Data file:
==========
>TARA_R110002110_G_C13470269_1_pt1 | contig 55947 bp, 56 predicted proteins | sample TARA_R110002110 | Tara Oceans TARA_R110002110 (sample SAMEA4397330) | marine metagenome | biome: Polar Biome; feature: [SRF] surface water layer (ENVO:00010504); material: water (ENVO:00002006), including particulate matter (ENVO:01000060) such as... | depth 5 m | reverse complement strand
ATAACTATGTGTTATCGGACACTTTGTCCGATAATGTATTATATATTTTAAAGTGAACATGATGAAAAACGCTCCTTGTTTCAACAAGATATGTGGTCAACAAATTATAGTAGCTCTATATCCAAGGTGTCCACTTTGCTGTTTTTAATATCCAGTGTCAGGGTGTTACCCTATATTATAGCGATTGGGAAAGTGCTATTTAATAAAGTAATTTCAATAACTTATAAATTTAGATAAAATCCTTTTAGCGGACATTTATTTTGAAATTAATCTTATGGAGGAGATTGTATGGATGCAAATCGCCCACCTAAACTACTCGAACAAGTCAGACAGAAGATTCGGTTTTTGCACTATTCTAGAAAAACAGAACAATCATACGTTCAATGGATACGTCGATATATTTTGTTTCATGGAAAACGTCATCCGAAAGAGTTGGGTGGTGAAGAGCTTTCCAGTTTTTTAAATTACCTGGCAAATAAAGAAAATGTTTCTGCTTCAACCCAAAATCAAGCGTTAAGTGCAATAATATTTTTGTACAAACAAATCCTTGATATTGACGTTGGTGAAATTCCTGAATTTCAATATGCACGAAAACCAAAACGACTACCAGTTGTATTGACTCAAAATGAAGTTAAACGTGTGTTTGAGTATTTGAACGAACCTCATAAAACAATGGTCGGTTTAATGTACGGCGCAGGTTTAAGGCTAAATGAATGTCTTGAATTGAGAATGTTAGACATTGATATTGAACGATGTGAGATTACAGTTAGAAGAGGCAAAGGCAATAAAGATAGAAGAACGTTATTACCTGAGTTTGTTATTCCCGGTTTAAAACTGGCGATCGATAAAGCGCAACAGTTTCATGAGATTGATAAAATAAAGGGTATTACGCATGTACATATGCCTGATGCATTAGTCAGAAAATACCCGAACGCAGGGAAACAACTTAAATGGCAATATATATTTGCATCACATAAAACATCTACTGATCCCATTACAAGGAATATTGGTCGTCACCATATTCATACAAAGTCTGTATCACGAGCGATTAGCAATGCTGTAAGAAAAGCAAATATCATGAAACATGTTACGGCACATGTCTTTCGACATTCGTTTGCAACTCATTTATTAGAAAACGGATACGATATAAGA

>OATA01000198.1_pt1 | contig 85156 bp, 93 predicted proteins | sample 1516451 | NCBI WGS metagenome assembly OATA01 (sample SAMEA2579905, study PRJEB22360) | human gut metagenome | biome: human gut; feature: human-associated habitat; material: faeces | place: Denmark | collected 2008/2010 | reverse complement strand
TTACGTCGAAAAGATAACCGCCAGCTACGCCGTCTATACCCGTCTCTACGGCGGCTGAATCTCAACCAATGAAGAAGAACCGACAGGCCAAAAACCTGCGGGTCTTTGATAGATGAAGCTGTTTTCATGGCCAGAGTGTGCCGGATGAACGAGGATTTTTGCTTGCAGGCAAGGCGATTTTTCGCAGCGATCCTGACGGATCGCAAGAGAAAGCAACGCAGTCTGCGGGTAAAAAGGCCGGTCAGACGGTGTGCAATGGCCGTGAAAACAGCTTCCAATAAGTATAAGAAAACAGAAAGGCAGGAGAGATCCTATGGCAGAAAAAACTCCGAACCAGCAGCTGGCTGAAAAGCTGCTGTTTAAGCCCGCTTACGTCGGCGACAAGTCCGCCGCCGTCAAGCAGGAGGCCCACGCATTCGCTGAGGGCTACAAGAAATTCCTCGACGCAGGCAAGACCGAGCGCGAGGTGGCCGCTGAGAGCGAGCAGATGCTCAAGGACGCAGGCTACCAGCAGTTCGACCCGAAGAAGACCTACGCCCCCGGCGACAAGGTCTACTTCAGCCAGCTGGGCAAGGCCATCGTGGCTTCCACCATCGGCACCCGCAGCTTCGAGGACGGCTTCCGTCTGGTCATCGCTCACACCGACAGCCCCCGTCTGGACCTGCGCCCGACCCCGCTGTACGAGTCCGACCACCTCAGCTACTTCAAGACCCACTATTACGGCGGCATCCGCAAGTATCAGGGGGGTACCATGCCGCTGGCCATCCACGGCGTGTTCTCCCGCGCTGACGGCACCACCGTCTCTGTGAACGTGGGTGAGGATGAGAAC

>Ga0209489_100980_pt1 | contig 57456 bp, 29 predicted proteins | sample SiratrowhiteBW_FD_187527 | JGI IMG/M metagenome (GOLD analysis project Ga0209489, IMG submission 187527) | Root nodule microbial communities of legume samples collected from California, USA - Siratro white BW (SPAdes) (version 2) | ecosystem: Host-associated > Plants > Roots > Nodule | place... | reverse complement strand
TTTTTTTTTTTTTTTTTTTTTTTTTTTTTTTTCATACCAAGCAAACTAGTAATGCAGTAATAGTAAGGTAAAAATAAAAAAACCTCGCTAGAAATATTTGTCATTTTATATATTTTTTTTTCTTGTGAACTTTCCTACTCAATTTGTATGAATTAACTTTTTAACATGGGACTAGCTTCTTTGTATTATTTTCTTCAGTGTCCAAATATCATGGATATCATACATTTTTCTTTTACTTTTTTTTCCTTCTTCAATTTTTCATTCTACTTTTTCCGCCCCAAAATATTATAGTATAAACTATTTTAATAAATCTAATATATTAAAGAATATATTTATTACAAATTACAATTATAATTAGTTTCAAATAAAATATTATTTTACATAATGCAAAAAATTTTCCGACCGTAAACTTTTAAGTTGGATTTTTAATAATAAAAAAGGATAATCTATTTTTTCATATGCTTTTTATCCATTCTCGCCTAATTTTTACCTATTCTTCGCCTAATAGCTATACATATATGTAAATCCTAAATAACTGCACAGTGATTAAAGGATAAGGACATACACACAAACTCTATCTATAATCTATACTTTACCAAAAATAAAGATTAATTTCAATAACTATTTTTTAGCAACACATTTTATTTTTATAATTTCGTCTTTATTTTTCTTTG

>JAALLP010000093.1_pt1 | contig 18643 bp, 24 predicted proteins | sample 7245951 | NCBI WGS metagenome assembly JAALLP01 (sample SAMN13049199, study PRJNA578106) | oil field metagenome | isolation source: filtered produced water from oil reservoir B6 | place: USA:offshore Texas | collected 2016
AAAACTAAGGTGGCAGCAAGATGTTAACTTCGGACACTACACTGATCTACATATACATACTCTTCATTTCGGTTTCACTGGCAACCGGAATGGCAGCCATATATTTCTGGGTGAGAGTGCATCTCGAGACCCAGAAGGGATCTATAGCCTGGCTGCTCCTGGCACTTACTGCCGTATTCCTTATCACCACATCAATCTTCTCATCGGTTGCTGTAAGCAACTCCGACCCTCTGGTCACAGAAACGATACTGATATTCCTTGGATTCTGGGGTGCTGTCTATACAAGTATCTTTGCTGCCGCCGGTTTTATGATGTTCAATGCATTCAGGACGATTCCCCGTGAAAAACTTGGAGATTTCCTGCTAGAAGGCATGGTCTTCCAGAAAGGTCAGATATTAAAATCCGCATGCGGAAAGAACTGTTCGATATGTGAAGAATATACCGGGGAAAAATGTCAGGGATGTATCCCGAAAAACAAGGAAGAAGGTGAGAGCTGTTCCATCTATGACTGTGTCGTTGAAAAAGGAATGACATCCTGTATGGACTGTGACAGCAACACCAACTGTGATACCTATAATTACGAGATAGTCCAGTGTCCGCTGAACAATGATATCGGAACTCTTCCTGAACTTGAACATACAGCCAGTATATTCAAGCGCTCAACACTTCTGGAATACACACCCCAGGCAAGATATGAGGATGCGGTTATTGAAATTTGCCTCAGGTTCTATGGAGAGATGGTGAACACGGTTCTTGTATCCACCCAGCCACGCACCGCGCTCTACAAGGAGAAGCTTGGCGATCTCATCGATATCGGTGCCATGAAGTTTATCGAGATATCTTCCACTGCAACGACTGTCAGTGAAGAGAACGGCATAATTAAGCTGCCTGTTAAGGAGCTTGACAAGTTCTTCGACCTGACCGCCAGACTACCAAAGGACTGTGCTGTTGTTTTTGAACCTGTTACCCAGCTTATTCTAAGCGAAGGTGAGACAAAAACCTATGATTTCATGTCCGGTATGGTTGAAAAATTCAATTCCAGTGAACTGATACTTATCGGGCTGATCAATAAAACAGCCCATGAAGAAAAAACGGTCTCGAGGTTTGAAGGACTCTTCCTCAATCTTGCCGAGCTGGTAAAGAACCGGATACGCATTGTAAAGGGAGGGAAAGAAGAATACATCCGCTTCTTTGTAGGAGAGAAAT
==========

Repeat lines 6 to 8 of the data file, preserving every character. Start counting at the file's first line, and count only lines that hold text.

TTTTTTTTTTTTTTTTTTTTTTTTTTTTTTTTCATACCAAGCAAACTAGTAATGCAGTAATAGTAAGGTAAAAATAAAAAAACCTCGCTAGAAATATTTGTCATTTTATATATTTTTTTTTCTTGTGAACTTTCCTACTCAATTTGTATGAATTAACTTTTTAACATGGGACTAGCTTCTTTGTATTATTTTCTTCAGTGTCCAAATATCATGGATATCATACATTTTTCTTTTACTTTTTTTTCCTTCTTCAATTTTTCATTCTACTTTTTCCGCCCCAAAATATTATAGTATAAACTATTTTAATAAATCTAATATATTAAAGAATATATTTATTACAAATTACAATTATAATTAGTTTCAAATAAAATATTATTTTACATAATGCAAAAAATTTTCCGACCGTAAACTTTTAAGTTGGATTTTTAATAATAAAAAAGGATAATCTATTTTTTCATATGCTTTTTATCCATTCTCGCCTAATTTTTACCTATTCTTCGCCTAATAGCTATACATATATGTAAATCCTAAATAACTGCACAGTGATTAAAGGATAAGGACATACACACAAACTCTATCTATAATCTATACTTTACCAAAAATAAAGATTAATTTCAATAACTATTTTTTAGCAACACATTTTATTTTTATAATTTCGTCTTTATTTTTCTTTG

>JAALLP010000093.1_pt1 | contig 18643 bp, 24 predicted proteins | sample 7245951 | NCBI WGS metagenome assembly JAALLP01 (sample SAMN13049199, study PRJNA578106) | oil field metagenome | isolation source: filtered produced water from oil reservoir B6 | place: USA:offshore Texas | collected 2016
AAAACTAAGGTGGCAGCAAGATGTTAACTTCGGACACTACACTGATCTACATATACATACTCTTCATTTCGGTTTCACTGGCAACCGGAATGGCAGCCATATATTTCTGGGTGAGAGTGCATCTCGAGACCCAGAAGGGATCTATAGCCTGGCTGCTCCTGGCACTTACTGCCGTATTCCTTATCACCACATCAATCTTCTCATCGGTTGCTGTAAGCAACTCCGACCCTCTGGTCACAGAAACGATACTGATATTCCTTGGATTCTGGGGTGCTGTCTATACAAGTATCTTTGCTGCCGCCGGTTTTATGATGTTCAATGCATTCAGGACGATTCCCCGTGAAAAACTTGGAGATTTCCTGCTAGAAGGCATGGTCTTCCAGAAAGGTCAGATATTAAAATCCGCATGCGGAAAGAACTGTTCGATATGTGAAGAATATACCGGGGAAAAATGTCAGGGATGTATCCCGAAAAACAAGGAAGAAGGTGAGAGCTGTTCCATCTATGACTGTGTCGTTGAAAAAGGAATGACATCCTGTATGGACTGTGACAGCAACACCAACTGTGATACCTATAATTACGAGATAGTCCAGTGTCCGCTGAACAATGATATCGGAACTCTTCCTGAACTTGAACATACAGCCAGTATATTCAAGCGCTCAACACTTCTGGAATACACACCCCAGGCAAGATATGAGGATGCGGTTATTGAAATTTGCCTCAGGTTCTATGGAGAGATGGTGAACACGGTTCTTGTATCCACCCAGCCACGCACCGCGCTCTACAAGGAGAAGCTTGGCGATCTCATCGATATCGGTGCCATGAAGTTTATCGAGATATCTTCCACTGCAACGACTGTCAGTGAAGAGAACGGCATAATTAAGCTGCCTGTTAAGGAGCTTGACAAGTTCTTCGACCTGACCGCCAGACTACCAAAGGACTGTGCTGTTGTTTTTGAACCTGTTACCCAGCTTATTCTAAGCGAAGGTGAGACAAAAACCTATGATTTCATGTCCGGTATGGTTGAAAAATTCAATTCCAGTGAACTGATACTTATCGGGCTGATCAATAAAACAGCCCATGAAGAAAAAACGGTCTCGAGGTTTGAAGGACTCTTCCTCAATCTTGCCGAGCTGGTAAAGAACCGGATACGCATTGTAAAGGGAGGGAAAGAAGAATACATCCGCTTCTTTGTAGGAGAGAAAT